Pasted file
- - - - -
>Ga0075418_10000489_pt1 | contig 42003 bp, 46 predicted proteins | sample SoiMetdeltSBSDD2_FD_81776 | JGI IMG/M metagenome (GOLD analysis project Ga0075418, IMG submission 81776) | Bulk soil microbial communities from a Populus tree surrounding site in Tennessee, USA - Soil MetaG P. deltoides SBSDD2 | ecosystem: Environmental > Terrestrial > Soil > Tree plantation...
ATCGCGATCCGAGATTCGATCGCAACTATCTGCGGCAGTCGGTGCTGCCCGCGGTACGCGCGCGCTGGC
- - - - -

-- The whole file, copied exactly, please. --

>Ga0075418_10000489_pt1 | contig 42003 bp, 46 predicted proteins | sample SoiMetdeltSBSDD2_FD_81776 | JGI IMG/M metagenome (GOLD analysis project Ga0075418, IMG submission 81776) | Bulk soil microbial communities from a Populus tree surrounding site in Tennessee, USA - Soil MetaG P. deltoides SBSDD2 | ecosystem: Environmental > Terrestrial > Soil > Tree plantation...
ATCGCGATCCGAGATTCGATCGCAACTATCTGCGGCAGTCGGTGCTGCCCGCGGTACGCGCGCGCTGGC